Views & Reviews Review of the Week

Gone to pie

BMJ 2009; 339 doi: (Published 29 September 2009) Cite this as: BMJ 2009;339:b3889
  1. John Quin, consultant physician, Royal Sussex County Hospital, Brighton
  1. John.Quin{at}

    Doctors are experts in self diagnosis. Does this mean that they may be hypochondriacs par excellence, wonders John Quin, who reviews a study of a select batch of high functioning whiners

    The French philosopher Gilles Deleuze suggested that great artists are a special kind of doctor looking for the hidden codes of their and our neurotic sicknesses. The renowned cultural critic Brian Dillon serves up here a select batch of these high functioning whiners. His magnificently tortured tragicomic nine are James Boswell, Charlotte Brontë, Charles Darwin, Florence Nightingale, the hyperdelusional German judge Daniel Paul Schreber (BMJ 2008;337:a614, doi:10.1136/bmj.a614), Marcel Proust, Glenn Gould, Andy Warhol, and Alice James, sister of Henry. The last of these memorably referred to her episodes of psychosomatic illness as “going to pie.”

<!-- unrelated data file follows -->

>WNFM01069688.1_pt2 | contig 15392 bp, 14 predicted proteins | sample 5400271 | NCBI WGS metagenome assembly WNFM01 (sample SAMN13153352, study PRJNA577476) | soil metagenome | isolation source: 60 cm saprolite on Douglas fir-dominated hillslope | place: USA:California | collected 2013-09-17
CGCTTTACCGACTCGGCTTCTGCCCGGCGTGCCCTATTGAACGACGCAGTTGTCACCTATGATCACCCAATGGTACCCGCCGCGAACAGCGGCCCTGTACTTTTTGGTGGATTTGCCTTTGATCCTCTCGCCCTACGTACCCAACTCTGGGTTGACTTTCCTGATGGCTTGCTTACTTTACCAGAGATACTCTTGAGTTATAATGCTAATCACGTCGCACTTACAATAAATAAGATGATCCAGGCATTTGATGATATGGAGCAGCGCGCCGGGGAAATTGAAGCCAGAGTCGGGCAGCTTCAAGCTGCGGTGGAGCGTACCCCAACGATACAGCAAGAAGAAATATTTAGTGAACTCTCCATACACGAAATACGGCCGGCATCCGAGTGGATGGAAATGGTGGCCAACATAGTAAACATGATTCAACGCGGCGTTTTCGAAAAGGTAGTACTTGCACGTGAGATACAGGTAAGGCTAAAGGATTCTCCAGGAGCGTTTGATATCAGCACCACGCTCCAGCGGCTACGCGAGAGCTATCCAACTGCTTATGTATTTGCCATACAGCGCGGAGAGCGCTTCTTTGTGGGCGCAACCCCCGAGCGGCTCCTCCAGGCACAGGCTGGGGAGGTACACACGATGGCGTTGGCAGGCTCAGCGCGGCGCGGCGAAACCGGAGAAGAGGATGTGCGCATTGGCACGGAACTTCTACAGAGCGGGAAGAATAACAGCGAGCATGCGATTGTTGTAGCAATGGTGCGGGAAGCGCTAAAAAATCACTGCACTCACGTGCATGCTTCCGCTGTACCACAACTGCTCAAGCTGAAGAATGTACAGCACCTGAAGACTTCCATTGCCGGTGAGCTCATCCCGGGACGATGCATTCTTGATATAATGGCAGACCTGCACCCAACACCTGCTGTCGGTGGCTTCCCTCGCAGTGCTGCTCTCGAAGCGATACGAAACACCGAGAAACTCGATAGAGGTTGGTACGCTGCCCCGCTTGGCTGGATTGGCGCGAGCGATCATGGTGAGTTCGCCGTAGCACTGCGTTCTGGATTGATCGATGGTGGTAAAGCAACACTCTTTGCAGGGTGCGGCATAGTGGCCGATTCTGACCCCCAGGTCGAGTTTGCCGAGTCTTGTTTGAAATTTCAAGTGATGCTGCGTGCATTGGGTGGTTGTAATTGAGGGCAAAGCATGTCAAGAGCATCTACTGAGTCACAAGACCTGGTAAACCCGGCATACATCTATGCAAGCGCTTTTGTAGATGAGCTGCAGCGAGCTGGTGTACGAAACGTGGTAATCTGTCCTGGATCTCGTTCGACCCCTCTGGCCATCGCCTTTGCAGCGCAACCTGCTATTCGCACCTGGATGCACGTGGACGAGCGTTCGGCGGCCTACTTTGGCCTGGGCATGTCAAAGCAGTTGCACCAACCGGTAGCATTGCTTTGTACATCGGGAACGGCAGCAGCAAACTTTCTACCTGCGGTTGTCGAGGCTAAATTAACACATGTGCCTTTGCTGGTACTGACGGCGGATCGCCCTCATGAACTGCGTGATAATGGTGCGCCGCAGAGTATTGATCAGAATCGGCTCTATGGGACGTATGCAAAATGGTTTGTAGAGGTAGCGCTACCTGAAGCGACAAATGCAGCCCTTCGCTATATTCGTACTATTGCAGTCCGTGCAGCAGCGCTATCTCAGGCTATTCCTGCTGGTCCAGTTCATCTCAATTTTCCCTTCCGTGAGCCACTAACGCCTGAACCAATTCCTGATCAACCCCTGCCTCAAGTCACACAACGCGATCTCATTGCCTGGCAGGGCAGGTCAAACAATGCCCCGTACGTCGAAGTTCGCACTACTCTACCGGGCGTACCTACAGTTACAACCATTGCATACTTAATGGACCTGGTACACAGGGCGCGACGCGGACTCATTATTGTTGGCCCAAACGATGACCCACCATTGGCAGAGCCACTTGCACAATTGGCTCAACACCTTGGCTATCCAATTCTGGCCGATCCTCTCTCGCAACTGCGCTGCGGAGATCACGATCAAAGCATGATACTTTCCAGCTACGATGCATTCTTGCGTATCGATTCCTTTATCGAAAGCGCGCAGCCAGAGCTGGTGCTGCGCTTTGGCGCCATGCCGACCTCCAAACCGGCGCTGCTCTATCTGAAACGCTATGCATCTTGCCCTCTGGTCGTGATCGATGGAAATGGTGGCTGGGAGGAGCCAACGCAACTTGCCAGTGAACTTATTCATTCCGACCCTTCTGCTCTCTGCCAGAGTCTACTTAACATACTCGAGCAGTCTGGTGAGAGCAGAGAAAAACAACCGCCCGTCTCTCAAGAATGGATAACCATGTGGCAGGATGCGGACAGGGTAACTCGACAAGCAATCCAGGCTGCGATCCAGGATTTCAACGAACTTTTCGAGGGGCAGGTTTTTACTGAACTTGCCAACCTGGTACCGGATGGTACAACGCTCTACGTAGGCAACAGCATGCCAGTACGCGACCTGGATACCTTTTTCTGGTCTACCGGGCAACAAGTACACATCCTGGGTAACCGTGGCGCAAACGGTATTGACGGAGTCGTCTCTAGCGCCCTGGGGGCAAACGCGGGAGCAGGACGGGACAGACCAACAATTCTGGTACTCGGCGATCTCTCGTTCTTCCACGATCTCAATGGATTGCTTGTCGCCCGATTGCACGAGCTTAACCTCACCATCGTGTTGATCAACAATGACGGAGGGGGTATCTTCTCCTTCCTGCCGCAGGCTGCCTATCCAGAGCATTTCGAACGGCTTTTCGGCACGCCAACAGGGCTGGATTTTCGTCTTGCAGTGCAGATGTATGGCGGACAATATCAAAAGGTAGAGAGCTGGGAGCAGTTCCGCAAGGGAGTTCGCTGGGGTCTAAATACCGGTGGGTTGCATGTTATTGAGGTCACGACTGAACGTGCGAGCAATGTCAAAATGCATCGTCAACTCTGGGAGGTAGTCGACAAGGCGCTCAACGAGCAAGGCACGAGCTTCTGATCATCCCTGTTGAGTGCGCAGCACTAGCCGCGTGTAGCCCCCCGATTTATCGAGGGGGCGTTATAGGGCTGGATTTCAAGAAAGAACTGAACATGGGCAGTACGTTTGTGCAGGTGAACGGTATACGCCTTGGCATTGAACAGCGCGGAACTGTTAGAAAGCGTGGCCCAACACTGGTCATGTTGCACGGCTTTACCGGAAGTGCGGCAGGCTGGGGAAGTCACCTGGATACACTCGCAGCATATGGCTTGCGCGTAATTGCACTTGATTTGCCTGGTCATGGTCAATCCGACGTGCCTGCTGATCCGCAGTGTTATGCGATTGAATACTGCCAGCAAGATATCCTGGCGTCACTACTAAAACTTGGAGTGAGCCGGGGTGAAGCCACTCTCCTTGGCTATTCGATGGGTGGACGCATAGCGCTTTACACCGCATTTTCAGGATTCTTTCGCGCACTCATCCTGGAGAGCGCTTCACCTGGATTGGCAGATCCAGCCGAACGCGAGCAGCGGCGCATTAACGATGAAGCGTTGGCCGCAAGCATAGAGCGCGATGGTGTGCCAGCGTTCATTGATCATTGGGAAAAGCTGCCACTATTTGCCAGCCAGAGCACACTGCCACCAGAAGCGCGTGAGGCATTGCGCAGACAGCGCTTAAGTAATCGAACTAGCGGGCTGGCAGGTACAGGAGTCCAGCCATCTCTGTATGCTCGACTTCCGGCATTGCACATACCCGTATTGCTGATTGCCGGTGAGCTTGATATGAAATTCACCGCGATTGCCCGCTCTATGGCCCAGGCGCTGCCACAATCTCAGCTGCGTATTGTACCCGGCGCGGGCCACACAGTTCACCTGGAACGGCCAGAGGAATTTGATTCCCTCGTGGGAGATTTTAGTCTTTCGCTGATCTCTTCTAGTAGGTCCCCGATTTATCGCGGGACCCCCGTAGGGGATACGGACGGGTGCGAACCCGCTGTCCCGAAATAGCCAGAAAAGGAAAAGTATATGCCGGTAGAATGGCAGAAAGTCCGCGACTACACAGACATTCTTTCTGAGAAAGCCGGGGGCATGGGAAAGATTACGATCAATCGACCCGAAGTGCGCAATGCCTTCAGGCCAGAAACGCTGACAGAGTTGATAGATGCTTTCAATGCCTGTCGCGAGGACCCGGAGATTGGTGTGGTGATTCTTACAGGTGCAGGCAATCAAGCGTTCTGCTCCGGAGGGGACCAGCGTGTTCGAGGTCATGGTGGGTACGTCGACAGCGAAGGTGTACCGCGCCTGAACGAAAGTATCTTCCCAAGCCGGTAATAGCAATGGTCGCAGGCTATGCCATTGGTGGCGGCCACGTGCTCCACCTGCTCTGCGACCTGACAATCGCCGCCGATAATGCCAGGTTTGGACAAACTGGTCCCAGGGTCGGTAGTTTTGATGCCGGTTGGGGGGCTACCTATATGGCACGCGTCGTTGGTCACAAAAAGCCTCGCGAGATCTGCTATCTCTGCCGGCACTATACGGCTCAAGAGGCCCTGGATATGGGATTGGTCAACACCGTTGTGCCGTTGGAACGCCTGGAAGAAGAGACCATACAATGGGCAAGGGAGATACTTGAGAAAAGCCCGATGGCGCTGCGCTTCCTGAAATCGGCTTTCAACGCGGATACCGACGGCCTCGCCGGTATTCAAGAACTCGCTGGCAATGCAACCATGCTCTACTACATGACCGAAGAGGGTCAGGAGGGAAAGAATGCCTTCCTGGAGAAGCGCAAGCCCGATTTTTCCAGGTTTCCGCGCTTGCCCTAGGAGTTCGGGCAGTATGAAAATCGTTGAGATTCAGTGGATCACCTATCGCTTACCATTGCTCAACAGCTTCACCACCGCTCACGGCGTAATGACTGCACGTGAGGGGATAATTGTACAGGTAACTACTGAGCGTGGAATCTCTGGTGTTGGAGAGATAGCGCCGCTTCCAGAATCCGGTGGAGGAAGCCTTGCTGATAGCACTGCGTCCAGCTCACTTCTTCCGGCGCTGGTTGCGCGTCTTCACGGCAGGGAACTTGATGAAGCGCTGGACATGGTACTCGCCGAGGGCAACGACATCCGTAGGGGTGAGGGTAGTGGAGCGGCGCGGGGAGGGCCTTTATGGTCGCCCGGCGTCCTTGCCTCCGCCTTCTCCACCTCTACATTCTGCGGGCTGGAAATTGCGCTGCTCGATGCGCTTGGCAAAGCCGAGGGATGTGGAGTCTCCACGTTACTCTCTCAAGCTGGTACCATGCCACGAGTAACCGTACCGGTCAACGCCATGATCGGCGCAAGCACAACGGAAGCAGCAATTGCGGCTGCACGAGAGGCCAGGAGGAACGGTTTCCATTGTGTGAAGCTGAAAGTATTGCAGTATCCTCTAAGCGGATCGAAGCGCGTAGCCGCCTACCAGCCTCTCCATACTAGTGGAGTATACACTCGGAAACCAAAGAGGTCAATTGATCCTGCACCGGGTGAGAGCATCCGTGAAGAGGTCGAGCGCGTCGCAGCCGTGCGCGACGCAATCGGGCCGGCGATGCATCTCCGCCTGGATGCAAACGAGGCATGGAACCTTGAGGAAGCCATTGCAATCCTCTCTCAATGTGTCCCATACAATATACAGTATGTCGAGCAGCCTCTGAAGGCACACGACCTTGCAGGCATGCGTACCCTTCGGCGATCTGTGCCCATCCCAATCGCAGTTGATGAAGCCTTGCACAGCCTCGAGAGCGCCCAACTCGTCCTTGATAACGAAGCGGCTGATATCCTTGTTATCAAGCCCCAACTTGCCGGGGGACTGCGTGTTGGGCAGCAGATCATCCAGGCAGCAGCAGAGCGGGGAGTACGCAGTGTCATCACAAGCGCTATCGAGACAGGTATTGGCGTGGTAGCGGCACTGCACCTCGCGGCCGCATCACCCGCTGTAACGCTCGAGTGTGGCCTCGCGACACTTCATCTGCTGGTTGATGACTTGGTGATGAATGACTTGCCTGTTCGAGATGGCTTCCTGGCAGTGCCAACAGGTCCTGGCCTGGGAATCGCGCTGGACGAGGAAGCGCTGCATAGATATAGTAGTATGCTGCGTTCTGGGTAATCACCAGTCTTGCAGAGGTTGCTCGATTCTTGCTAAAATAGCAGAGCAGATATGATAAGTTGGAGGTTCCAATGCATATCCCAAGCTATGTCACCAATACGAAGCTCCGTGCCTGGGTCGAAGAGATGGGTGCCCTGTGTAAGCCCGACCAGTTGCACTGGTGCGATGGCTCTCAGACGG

Dillon acknowledges that as a character type the hypochondriac is “pretty disreputable, a malingering drain on one’s capacity for patience and empathy, at worst a parasite on scarce health care resources.” However, he strikes a note of caution: “We behave . . . as if the boundary between sensible vigilance . . . and pathological preoccupation or fear were …

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